Auf Grund eines Deutsch-Albanischen Militär Bündnissen, begannen damals Albanische Soldaten in Bosnien unter dem Kommando der Deutschen ihre Spezial Ausbildungen und Auslands Einsätze.

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Albanian Contingent has served in BiH since 1996

The two-headed black eagle on the red flag of Albania has been flying in Bosnia since September 1996 when Albania first contributed troops to IFOR. Albania's desire to fulfil a more significant role in international affairs is exemplified by its membership of the Partnership for Peace programme.

When you arrive at Rajlovac, the first people you see upon entering the German-Italian BG HQ, are the Albanian guards. Dressed in German uniforms they are distinguishable by the two-headed eagle flying on their left shoulder. The Albanian company consists of 6 commissioned officers, 6 non-commissioned officers and 57 conscripts and is an independent part of the German Unit.
"We are happy to be part in SFOR mission. We see this as an important job that helps to stabilise the Balkan region, of which Albania is a part," said, Major Xhelal Laci, the contingent's Commanding Officer. Before coming to Rajlovac the soldiers have to complete an extensive training course in their own country. To qualify as guards, the soldiers go through a four week peacekeeping training program that includes basic, as well as mission oriented, training in Shwerin, Germany.
The Company is responsible for security at Rajlovac and controls who and what goes in and out of the camp. "Showing the Albanian flag is a pleasure for everyone who does this job," said Maj Laci. Pvt. Mertiri said that although his job is demanding, he is happy to be here. Pvt. Ismet said he enjoys the chance to communicate with so many different people, which gives him an opportunity to broadened his mind and learn about soldiers from different countries and cultures.
Another Albanian guard said he is very proud to be here representing his country. "This is a really good feeling for me," said Pvt. Arben Kola. With so many different soldiers in the camp , there is sure to be a variety of memories and lessons that each one will take back to Albania.”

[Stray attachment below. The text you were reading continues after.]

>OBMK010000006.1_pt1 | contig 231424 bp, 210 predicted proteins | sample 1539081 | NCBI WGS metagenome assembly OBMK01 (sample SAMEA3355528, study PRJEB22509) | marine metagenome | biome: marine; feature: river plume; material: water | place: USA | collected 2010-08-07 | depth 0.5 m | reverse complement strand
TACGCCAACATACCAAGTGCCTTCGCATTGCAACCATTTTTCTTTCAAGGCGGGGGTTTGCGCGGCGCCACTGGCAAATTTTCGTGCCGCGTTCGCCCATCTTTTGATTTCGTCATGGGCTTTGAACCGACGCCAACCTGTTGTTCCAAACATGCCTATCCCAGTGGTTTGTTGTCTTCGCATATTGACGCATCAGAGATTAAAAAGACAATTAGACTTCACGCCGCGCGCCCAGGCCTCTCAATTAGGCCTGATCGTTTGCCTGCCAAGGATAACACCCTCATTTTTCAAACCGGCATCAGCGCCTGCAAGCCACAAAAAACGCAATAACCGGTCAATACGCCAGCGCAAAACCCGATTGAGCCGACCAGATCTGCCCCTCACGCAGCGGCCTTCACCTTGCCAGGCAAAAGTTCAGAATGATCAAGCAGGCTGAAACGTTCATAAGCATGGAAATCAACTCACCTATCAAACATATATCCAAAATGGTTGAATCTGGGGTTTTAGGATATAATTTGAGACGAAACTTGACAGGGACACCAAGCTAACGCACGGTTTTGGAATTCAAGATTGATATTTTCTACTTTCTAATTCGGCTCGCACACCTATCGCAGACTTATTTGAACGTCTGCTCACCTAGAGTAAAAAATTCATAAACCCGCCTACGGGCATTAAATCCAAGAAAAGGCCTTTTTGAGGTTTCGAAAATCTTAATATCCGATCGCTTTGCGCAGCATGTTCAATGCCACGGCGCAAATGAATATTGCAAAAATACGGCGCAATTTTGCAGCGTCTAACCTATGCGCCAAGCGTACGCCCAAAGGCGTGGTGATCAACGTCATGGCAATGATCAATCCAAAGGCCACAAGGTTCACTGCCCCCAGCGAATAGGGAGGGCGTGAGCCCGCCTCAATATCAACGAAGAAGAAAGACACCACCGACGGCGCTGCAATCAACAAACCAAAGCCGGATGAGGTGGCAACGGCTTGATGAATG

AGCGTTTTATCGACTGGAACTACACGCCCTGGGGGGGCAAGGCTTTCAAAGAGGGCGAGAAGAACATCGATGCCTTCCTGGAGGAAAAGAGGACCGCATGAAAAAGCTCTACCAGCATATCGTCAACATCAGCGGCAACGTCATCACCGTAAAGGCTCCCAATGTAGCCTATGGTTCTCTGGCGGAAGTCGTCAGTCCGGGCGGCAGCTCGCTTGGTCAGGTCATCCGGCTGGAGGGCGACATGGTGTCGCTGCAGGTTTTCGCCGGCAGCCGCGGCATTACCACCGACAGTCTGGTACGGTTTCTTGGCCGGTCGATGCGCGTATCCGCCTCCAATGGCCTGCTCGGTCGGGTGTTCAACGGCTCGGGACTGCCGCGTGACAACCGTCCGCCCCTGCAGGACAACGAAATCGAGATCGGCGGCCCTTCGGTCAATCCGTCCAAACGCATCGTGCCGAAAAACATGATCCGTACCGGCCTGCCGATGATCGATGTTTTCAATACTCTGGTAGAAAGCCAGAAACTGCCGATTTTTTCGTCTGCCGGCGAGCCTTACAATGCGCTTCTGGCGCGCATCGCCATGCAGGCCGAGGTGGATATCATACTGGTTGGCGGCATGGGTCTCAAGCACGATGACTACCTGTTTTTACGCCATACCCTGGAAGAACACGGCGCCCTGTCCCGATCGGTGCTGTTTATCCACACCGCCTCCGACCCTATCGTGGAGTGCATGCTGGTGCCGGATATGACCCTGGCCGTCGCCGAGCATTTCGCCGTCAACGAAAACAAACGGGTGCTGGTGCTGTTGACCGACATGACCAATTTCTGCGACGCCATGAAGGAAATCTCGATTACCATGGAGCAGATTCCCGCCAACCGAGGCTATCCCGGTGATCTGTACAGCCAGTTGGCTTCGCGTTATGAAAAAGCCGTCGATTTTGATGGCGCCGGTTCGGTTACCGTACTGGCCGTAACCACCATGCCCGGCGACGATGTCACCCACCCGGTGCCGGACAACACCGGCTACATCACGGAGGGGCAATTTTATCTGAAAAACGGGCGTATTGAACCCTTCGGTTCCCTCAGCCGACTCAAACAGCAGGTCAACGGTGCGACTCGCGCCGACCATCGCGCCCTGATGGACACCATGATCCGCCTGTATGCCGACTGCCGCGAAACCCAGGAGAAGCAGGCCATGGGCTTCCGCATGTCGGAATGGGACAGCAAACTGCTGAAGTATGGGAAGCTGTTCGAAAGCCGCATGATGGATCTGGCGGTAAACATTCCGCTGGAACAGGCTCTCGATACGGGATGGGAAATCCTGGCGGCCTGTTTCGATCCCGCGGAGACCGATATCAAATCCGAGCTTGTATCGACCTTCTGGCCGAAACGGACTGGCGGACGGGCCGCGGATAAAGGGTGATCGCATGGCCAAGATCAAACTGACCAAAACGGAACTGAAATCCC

All the soldiers will return to Albania in late May; most of the solders are doing their one-year compulsory military service and will be leaving the army when they return home.
Over the past few years Albania has made other modest, but politically significant, military contributions to peace-support operations: in Afghanistan and more recently in Iraq.
Albania's first overseas deployment began in 1994 when it sent military observers to Georgia, a deployment that still exists today. Currently there are also 30 Albanian soldiers from the special Operations Battalion serving in Afganistan where their professionalism and experience in operating and training in rugged mountain terrain has proved extremely useful. In April 2003 a further company of 70 soldiers from the Commando Brigade deployed to Iraq. It is notable that among the coalition of nations supporting Operation Iraqi Freedom, Albania is one of the countries actually committing combat troops.
The Albanian contingents in BiH, Afghanistan and Iraq continue to raise the profile of Albania and its forces. The military contributions are instrumental in forming a positive image about the Albanian Defence Forces and proved that Albania is ready and has the ability to participate in international operations.